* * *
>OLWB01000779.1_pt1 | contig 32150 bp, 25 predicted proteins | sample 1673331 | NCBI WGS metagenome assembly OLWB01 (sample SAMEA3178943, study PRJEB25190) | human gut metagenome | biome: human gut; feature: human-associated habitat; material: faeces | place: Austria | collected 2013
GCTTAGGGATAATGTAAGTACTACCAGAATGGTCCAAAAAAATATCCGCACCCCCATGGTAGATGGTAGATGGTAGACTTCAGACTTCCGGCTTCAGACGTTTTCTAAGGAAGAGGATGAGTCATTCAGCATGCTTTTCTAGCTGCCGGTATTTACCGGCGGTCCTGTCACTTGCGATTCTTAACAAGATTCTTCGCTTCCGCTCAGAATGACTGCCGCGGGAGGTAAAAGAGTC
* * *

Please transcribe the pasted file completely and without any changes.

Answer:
>OLWB01000779.1_pt1 | contig 32150 bp, 25 predicted proteins | sample 1673331 | NCBI WGS metagenome assembly OLWB01 (sample SAMEA3178943, study PRJEB25190) | human gut metagenome | biome: human gut; feature: human-associated habitat; material: faeces | place: Austria | collected 2013
GCTTAGGGATAATGTAAGTACTACCAGAATGGTCCAAAAAAATATCCGCACCCCCATGGTAGATGGTAGATGGTAGACTTCAGACTTCCGGCTTCAGACGTTTTCTAAGGAAGAGGATGAGTCATTCAGCATGCTTTTCTAGCTGCCGGTATTTACCGGCGGTCCTGTCACTTGCGATTCTTAACAAGATTCTTCGCTTCCGCTCAGAATGACTGCCGCGGGAGGTAAAAGAGTC